The London Fire Brigade is increasing the pressure on supermarkets selling disposable barbecues following widespread grass fires in recent weeks.
The brigade has asked the public not to use them and has slammed major supermarket chains such a Sainsbury’s, Lidl, Tesco and Marks and Spencer.
London’s fire chief is calling for a total ban on disposable barbecues following one of the busiest weeks in the brigade’s history.
Morden Hall Park, a National Trust park in Merton, was ablaze for two hours on July 24 after a disposable barbecue caused a fire that tore through a huge area.
While nobody was hurt, the trust estimates 50 per cent of the North Park was lost.
The fire ripped through the grass at Morden Hall Park (Picture: National Trust)
The call comes ahead of a possible second summer heatwave, with the brigade saying disposable barbecues pose a significant fire risk if they are not put out properly, causing grass fires in open spaces and scorching the grassed areas.
The dry spell has left grassland like a tinderbox, and increases the chances of a fire caused by a disposable barbecue.
The brigade has also reiterated that people should not barbecue on balconies, and during this exceptionally dry spell Londoners should not have any barbecues or open fires in parks and public spaces.
London’s Fire Commissioner Andy Roe has already written to local authorities asking for a temporary ban on the use of barbecues in all public parks and open spaces.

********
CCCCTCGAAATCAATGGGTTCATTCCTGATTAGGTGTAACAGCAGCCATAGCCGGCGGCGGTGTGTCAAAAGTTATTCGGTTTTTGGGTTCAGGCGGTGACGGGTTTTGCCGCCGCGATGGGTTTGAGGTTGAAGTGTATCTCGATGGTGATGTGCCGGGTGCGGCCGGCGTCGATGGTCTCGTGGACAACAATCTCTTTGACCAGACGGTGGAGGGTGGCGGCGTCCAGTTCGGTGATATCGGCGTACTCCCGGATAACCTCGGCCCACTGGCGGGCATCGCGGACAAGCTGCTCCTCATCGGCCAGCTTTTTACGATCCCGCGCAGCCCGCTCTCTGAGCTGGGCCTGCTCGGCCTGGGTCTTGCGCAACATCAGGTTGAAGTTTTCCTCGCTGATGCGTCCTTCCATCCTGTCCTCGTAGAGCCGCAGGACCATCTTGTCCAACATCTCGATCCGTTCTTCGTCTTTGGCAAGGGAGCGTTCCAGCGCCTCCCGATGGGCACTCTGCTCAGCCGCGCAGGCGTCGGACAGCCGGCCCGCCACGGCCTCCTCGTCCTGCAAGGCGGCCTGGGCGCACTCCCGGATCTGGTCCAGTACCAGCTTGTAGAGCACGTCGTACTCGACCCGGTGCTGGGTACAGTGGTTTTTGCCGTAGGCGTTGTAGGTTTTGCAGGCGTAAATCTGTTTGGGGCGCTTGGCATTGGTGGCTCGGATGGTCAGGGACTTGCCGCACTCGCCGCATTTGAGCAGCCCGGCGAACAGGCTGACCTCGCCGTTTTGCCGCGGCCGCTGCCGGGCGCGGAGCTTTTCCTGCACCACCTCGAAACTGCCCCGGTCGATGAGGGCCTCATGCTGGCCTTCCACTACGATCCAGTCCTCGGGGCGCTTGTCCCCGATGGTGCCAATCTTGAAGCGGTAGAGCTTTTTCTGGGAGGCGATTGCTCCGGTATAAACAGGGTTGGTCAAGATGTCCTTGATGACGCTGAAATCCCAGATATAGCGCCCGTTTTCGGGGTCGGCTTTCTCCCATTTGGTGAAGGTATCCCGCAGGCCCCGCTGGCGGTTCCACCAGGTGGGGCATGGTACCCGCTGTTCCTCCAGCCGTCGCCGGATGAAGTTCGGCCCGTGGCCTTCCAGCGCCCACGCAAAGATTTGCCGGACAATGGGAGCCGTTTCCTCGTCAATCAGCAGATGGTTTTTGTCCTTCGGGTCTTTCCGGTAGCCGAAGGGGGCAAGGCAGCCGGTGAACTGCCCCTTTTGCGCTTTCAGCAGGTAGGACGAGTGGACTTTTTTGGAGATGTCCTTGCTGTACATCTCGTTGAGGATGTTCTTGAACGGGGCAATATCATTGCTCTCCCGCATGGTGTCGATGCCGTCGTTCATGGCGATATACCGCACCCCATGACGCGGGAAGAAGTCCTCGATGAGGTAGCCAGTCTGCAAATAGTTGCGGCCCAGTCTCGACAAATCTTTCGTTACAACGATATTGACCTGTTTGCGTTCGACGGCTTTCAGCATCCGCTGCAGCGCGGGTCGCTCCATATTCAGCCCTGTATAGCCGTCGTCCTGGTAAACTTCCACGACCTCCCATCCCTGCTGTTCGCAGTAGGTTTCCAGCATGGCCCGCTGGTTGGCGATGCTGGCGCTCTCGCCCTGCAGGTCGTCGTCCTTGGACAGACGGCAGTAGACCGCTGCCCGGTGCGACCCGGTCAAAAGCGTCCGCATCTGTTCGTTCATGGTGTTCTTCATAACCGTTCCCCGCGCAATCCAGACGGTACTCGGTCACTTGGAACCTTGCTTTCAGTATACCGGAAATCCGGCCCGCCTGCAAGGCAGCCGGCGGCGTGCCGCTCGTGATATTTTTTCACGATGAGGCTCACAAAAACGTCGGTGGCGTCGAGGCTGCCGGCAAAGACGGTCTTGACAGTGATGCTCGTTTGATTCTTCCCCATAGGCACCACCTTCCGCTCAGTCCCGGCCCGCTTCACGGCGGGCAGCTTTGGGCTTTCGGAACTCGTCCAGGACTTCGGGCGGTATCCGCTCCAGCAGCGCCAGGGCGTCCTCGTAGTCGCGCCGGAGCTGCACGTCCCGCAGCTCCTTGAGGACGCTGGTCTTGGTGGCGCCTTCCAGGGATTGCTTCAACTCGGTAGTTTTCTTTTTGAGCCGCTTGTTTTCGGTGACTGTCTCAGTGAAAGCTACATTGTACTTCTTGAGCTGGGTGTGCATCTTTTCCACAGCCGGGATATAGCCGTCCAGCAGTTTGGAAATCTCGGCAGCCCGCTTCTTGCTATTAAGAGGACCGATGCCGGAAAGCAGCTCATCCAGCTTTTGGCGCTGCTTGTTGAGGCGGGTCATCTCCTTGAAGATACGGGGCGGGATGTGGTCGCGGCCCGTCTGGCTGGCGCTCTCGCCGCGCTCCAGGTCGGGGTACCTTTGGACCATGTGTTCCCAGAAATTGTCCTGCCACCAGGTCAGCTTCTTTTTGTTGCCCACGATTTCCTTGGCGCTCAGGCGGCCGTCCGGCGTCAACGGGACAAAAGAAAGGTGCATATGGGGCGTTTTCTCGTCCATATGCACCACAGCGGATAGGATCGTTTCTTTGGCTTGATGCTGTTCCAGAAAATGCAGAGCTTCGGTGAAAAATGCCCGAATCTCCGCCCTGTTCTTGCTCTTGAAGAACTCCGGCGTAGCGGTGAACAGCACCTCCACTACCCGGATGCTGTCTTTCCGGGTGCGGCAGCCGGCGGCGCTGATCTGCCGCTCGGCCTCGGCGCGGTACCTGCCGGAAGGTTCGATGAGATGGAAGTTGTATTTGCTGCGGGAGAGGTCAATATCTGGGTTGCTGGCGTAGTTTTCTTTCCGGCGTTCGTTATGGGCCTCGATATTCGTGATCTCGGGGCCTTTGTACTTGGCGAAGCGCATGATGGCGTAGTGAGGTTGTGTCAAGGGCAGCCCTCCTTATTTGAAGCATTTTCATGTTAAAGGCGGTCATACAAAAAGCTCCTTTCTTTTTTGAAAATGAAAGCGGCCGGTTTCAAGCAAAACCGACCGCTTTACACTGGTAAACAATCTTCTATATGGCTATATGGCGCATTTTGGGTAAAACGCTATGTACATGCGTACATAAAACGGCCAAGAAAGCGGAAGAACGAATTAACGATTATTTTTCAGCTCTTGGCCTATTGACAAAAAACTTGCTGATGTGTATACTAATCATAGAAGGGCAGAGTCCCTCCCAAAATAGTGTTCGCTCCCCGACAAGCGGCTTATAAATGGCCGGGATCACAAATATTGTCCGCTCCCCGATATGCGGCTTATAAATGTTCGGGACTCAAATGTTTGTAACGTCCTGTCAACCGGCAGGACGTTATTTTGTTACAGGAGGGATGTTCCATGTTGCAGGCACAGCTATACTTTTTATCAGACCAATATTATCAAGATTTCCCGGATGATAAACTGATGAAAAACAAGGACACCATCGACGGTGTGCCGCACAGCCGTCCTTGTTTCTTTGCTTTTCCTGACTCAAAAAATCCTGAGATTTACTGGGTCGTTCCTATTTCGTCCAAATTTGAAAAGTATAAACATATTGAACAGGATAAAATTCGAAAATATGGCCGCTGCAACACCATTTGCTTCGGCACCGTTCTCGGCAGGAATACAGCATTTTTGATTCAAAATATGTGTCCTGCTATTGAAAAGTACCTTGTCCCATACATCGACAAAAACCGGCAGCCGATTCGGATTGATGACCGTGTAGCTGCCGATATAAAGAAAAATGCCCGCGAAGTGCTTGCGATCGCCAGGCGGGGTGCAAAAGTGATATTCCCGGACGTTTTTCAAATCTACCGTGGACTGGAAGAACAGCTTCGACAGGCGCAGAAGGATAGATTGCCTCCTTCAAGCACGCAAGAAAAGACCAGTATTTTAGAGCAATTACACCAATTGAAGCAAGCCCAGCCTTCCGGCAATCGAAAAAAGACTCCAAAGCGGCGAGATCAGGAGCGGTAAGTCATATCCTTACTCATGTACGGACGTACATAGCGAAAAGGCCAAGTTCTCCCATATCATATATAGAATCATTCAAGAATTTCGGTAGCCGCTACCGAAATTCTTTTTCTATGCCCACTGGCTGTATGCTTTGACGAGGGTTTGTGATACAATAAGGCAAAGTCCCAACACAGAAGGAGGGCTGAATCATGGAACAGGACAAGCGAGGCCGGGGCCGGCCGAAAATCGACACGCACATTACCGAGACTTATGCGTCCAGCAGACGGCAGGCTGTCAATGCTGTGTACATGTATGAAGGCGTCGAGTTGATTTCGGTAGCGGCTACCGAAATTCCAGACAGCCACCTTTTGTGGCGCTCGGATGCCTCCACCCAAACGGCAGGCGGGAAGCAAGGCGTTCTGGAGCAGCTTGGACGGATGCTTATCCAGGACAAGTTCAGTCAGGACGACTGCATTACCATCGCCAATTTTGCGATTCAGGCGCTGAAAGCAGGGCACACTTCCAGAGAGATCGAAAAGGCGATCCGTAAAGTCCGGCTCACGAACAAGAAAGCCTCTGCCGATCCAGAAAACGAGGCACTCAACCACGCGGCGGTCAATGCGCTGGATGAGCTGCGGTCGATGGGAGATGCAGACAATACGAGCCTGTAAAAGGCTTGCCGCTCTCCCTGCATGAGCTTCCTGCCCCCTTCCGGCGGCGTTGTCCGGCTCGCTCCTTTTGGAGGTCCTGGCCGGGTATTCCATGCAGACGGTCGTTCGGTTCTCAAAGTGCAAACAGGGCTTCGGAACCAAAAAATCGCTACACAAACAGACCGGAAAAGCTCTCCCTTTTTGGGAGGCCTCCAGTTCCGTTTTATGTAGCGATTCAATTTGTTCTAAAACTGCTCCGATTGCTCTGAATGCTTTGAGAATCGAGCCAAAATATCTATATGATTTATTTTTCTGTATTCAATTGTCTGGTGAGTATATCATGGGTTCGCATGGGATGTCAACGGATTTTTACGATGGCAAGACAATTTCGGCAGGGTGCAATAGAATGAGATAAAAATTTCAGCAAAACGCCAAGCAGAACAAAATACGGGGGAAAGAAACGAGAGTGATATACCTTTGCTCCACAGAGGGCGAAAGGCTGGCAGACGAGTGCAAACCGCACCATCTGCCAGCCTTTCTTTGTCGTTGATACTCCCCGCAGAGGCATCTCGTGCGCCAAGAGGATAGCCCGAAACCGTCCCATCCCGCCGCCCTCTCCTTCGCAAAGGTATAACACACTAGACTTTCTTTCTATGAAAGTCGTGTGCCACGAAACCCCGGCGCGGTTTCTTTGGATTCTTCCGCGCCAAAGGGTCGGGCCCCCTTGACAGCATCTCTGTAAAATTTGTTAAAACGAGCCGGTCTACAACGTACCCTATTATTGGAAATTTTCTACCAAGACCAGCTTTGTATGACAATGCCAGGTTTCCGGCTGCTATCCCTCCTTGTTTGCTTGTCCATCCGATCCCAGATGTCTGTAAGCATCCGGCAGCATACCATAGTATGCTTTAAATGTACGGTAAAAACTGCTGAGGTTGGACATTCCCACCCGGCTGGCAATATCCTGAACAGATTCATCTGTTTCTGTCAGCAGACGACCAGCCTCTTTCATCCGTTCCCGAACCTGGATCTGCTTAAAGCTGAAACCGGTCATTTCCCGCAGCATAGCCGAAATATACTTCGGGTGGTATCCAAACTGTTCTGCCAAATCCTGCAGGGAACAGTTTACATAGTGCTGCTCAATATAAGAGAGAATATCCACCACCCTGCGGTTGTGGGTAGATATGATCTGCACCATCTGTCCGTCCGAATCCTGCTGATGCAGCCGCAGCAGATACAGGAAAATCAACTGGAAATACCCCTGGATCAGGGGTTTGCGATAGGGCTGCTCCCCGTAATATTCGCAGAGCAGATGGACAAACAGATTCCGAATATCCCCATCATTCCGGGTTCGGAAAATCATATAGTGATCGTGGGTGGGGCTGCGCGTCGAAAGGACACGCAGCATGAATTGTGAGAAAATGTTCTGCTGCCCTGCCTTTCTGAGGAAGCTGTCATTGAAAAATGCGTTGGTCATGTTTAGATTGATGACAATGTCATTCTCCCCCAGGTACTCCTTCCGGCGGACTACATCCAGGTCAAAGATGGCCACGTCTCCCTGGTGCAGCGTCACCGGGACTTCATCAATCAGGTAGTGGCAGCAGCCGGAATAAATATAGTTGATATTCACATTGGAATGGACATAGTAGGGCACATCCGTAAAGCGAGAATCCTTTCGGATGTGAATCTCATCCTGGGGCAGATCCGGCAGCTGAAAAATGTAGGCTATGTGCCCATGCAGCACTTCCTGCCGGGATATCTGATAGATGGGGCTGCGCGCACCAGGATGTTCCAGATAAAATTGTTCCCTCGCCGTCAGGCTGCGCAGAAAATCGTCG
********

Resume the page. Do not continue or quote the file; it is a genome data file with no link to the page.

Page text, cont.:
Retailers, including Waitrose and Aldi, have announced they will no longer stock disposable barbecues because of the detrimental impact they have on the environment and wildlife.
This is not just a ban idea to sell disposable BBQs……..it’s a very bad idea. Come on @marksandspencer pull these from your stores today! One fire caused by a disposable BBQ is one fire too many. https://t.co/h1fuZF0MAZ
— London Fire Brigade (@LondonFire) July 29, 2022
Commissioner Roe said: “Despite our grass fire warnings, we’ve still seen some people behaving carelessly and recklessly.
“We need urgent action now to see a national ban on the sale of disposable barbecues. They can be bought for as little as five pounds and can cause untold damage, especially when the grass is as dry as it has been over the last few weeks.
“Last week is another example of how we are increasingly being challenged by new extremes of weather as our climate changes and we’re developing long-term strategies to deal with more incidents like this in the future.”
A disposable BBQ tray can be seen in the middle of the charred ground after a recent fire in Morden Hall Park (Picture: National Trust)